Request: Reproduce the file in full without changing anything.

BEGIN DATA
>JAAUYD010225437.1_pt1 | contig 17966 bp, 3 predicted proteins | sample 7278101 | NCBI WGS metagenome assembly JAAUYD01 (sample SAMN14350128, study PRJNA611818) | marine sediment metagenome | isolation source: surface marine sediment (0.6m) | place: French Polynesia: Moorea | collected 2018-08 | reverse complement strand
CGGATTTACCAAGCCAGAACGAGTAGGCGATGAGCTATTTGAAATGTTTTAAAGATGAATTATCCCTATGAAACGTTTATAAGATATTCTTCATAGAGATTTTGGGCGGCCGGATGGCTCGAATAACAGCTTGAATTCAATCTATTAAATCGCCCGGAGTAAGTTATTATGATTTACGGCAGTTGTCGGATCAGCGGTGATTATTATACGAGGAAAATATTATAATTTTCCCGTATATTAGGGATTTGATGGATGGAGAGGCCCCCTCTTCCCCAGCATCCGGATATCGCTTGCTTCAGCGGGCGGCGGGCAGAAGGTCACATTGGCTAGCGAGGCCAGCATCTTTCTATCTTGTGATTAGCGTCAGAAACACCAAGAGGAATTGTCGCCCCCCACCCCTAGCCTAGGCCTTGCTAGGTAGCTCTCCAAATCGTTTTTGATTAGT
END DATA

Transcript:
>JAAUYD010225437.1_pt1 | contig 17966 bp, 3 predicted proteins | sample 7278101 | NCBI WGS metagenome assembly JAAUYD01 (sample SAMN14350128, study PRJNA611818) | marine sediment metagenome | isolation source: surface marine sediment (0.6m) | place: French Polynesia: Moorea | collected 2018-08 | reverse complement strand
CGGATTTACCAAGCCAGAACGAGTAGGCGATGAGCTATTTGAAATGTTTTAAAGATGAATTATCCCTATGAAACGTTTATAAGATATTCTTCATAGAGATTTTGGGCGGCCGGATGGCTCGAATAACAGCTTGAATTCAATCTATTAAATCGCCCGGAGTAAGTTATTATGATTTACGGCAGTTGTCGGATCAGCGGTGATTATTATACGAGGAAAATATTATAATTTTCCCGTATATTAGGGATTTGATGGATGGAGAGGCCCCCTCTTCCCCAGCATCCGGATATCGCTTGCTTCAGCGGGCGGCGGGCAGAAGGTCACATTGGCTAGCGAGGCCAGCATCTTTCTATCTTGTGATTAGCGTCAGAAACACCAAGAGGAATTGTCGCCCCCCACCCCTAGCCTAGGCCTTGCTAGGTAGCTCTCCAAATCGTTTTTGATTAGT